Monday, 2 February 2009

Afghan Opium - where is the fatwa?

The UN Office on Drugs and Crime has just published its winter assessment of the Opium trade in Afghanistan and it makes fascinating and encouraging reading. Opium production is down. The 18 provinces that were opium-free in 2008 are likely to remain so and four others – Badakhshan, Baghlan, Faryab and Herat – could see all poppy cultivation eliminated this spring. Nangahar province is opium free for the first time in anyone’s memory.

Opium cultivation is becoming concentrated in the seven most unstable provinces in the south and south-west, although even in Helmand production may decrease this spring. These seven provinces produce 98 per cent of the country’s opium. In fact Helmand produces more opium than any other region in the world. The UN estimates that about 10 per cent of Afghanistan’s population - around 2.4 million people - is involved in opium cultivation.

The reasons for the drop in production vary. In the north, centre and east of the country it is due to government pressure, higher prices for legal crops and the success of a government propaganda campaign; in the south and east it is due to high wheat prices and a severe water shortage. In the southern region, 21 per cent of village headmen questioned about why they had not planted opium said the reason was because it was against Islam.

Overall, 29 per cent of villages in the south said they would not be cultivating opium, compared to only 15 per cent a year ago. Eighteen per cent of the villages (compared to 29 per cent a year ago) said that they had received a cash advance for growing poppies, although it was not clear who had provided this money.

Despite the fall in production, prices have also fallen by around 20 per cent. This is in part due to massive over-production during the last three years and therefore stockpiles are high – although the location of these stockpiles is unknown. However, as the report notes: “the drugs trade remains a major source of revenue for anti-government forces and organized crime operating in and around Afghanistan. Drug money is also a lubricant for corruption that contaminates power.”

The survey found that the average farm gate price for opium had fallen to $55/kg by November 2008, compared to almost double that in 2006. However, total income for opium farmers totalled around $752 million, compared with about $1 billion the previous year.

Another significant finding is that opium is grown in more than 50 per cent of villages where security is poor, but is not grown in more than 90 per cent of villages where security is good. There is, therefore, a close correlation between opium production and insurgency.

This is the subject of an excellent article by Jacob Townsend, writing in the Jamestown Terrorism Monitor. Townsend is a consultant working with the UN in Afghanistan. He points to several consequences of the recent trends in opium production.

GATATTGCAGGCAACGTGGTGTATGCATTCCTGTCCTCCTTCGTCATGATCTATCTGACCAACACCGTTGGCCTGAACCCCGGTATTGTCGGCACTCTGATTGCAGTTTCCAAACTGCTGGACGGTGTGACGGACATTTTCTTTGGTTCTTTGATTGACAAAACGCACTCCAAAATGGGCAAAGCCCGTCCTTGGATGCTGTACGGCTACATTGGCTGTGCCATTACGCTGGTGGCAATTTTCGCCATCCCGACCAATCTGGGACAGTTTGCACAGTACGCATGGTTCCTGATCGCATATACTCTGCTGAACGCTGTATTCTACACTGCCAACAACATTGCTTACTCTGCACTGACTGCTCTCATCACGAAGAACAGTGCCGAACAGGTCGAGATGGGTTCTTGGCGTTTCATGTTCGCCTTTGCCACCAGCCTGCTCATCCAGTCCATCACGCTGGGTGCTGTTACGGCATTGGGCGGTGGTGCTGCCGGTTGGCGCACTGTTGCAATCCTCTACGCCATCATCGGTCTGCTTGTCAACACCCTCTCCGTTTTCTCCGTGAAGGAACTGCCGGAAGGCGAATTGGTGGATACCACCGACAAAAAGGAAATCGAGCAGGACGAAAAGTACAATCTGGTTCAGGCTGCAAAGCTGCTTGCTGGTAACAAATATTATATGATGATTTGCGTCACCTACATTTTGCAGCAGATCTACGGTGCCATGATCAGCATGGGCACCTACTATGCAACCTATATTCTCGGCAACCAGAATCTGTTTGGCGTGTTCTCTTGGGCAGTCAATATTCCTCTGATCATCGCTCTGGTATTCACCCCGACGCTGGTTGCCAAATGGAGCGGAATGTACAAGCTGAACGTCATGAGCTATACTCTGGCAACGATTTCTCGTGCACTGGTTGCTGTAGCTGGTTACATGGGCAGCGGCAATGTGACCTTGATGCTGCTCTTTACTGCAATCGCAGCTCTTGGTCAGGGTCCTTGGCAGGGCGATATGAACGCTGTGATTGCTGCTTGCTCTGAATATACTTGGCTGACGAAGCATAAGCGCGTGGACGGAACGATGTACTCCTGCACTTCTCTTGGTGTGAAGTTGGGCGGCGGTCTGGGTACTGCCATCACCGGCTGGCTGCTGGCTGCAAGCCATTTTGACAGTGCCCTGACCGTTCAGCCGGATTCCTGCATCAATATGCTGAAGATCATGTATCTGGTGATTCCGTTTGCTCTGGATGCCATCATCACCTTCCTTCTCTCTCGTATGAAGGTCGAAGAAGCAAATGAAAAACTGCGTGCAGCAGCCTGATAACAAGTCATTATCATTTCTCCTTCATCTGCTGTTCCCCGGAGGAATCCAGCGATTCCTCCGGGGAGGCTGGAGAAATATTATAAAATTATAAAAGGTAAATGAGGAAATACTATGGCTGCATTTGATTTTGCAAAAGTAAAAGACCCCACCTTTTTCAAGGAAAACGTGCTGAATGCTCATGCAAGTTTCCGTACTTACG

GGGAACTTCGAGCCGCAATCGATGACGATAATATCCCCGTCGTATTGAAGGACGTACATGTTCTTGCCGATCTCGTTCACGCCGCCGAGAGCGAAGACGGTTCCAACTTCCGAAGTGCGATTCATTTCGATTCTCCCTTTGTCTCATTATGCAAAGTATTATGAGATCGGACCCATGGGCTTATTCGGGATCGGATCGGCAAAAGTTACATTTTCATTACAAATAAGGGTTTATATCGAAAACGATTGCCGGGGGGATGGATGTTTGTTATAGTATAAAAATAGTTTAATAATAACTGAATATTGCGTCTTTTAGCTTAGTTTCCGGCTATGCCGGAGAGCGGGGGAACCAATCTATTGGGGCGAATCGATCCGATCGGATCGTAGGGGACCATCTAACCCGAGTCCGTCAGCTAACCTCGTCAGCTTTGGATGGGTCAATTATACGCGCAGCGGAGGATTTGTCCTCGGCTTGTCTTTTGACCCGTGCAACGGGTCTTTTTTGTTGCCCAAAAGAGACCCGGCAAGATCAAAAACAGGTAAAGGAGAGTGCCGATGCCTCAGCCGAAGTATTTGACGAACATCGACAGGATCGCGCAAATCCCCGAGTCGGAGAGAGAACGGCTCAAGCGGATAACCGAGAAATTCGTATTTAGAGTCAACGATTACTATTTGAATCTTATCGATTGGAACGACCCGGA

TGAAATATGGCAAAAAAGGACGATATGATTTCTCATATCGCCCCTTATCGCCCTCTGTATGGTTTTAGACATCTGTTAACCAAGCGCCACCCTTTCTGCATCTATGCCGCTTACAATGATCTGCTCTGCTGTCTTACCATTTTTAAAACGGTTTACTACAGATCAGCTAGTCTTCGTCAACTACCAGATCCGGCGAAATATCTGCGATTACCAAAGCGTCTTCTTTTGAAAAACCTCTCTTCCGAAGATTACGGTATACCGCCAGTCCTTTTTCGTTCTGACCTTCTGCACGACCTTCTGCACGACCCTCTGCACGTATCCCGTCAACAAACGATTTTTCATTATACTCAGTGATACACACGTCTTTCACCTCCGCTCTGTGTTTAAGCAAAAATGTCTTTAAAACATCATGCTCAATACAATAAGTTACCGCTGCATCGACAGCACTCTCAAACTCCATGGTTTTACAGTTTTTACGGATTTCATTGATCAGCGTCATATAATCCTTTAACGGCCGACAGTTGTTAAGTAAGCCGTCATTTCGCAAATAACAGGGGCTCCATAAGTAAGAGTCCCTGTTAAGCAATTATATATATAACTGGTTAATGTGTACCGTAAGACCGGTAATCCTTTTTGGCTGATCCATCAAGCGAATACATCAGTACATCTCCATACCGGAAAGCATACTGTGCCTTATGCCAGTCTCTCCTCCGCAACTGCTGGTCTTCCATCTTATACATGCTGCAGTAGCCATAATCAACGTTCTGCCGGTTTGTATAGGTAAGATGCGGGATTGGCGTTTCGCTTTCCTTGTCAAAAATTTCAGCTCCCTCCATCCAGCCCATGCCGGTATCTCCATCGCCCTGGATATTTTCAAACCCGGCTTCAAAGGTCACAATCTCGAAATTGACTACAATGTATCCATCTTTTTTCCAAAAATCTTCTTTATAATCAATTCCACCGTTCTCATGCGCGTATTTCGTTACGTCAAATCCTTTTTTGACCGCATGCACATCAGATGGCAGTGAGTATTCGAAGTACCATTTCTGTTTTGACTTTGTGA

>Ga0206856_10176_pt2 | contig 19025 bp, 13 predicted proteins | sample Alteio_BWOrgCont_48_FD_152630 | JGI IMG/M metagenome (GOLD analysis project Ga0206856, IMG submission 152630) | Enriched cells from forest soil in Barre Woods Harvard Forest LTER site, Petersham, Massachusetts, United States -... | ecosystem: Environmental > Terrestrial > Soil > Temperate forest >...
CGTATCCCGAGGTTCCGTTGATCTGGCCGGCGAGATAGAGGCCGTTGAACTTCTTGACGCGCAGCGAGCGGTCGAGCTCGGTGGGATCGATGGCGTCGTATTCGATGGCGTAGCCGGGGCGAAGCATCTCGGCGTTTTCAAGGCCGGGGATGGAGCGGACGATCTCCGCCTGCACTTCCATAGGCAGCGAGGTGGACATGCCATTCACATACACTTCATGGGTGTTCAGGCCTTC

First, he argues, falling prices for opium means the Taliban will be forced to tax non-opium crops more than at present. Second, farmers will have to pay more for their illicit crop to be protected by the Taliban; third, the Taliban will be forced to become more involved in trafficking opium as a way of protecting its income. And fourth, as drug money declines as a form of Taliban income, other sources of funding for the insurgency – for example, donations from the Gulf –will become more evident and thus possibly easier to stop.

Townsend suggests that the nexus between the insurgents and the criminals involved with the opium trade will become even more blurry than it is at present: “a recession in insurgent control will unmask the collusion between local powerholders, opium farmers, and, in many cases, government officials in Kabul.” He argues that next two years - before the opium price rises again - will be critical.

There are several points to make about all these statistics. The first and most important is that the UN has failed to communicate what is happening with the opium trade to the general public. Most people are unaware of the recent successes.

Second, it has not yet been able to persuade enough Moslems that opium cultivation is haram. The truth is that the vast majority of the opium and heroin produced in Afghanistan is consumed locally or in neighbouring countries such as Iran and Pakistan. Its main victims are Moslems. Where are the fatwas? Why has the Taliban not been challenged? It was against opium production when it ruled the country.

Third, it is clear that much of the opium business is being conducted not by the Taliban, but by warlords and criminals who are close to the Karzai administration in Kabul. Is anyone prepared to name and shame?

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